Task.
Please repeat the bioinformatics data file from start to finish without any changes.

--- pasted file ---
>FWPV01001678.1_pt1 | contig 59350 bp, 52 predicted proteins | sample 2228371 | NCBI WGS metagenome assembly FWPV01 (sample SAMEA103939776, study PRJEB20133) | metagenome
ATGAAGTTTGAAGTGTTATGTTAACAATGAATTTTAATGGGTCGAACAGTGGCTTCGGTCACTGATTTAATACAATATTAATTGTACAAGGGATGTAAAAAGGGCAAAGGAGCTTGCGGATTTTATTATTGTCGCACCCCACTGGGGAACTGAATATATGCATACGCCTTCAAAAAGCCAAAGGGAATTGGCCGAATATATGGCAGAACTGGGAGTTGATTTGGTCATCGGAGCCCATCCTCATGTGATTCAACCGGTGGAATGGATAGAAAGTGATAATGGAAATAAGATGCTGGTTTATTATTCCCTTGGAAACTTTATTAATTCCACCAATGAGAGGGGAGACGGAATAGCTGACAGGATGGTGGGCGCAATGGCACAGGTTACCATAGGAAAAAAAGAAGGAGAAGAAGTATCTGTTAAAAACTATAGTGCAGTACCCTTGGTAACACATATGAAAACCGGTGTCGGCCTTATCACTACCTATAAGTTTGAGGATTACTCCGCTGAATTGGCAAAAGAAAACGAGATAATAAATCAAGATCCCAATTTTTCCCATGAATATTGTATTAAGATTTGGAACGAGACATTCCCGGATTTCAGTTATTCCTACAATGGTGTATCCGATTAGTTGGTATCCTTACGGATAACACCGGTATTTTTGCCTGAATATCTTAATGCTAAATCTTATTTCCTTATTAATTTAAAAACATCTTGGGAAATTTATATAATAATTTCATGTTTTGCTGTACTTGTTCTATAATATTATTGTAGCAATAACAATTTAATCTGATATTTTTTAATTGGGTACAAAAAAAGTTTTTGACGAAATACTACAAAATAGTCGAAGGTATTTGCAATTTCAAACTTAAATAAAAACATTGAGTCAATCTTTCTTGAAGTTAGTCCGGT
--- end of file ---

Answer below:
>FWPV01001678.1_pt1 | contig 59350 bp, 52 predicted proteins | sample 2228371 | NCBI WGS metagenome assembly FWPV01 (sample SAMEA103939776, study PRJEB20133) | metagenome
ATGAAGTTTGAAGTGTTATGTTAACAATGAATTTTAATGGGTCGAACAGTGGCTTCGGTCACTGATTTAATACAATATTAATTGTACAAGGGATGTAAAAAGGGCAAAGGAGCTTGCGGATTTTATTATTGTCGCACCCCACTGGGGAACTGAATATATGCATACGCCTTCAAAAAGCCAAAGGGAATTGGCCGAATATATGGCAGAACTGGGAGTTGATTTGGTCATCGGAGCCCATCCTCATGTGATTCAACCGGTGGAATGGATAGAAAGTGATAATGGAAATAAGATGCTGGTTTATTATTCCCTTGGAAACTTTATTAATTCCACCAATGAGAGGGGAGACGGAATAGCTGACAGGATGGTGGGCGCAATGGCACAGGTTACCATAGGAAAAAAAGAAGGAGAAGAAGTATCTGTTAAAAACTATAGTGCAGTACCCTTGGTAACACATATGAAAACCGGTGTCGGCCTTATCACTACCTATAAGTTTGAGGATTACTCCGCTGAATTGGCAAAAGAAAACGAGATAATAAATCAAGATCCCAATTTTTCCCATGAATATTGTATTAAGATTTGGAACGAGACATTCCCGGATTTCAGTTATTCCTACAATGGTGTATCCGATTAGTTGGTATCCTTACGGATAACACCGGTATTTTTGCCTGAATATCTTAATGCTAAATCTTATTTCCTTATTAATTTAAAAACATCTTGGGAAATTTATATAATAATTTCATGTTTTGCTGTACTTGTTCTATAATATTATTGTAGCAATAACAATTTAATCTGATATTTTTTAATTGGGTACAAAAAAAGTTTTTGACGAAATACTACAAAATAGTCGAAGGTATTTGCAATTTCAAACTTAAATAAAAACATTGAGTCAATCTTTCTTGAAGTTAGTCCGGT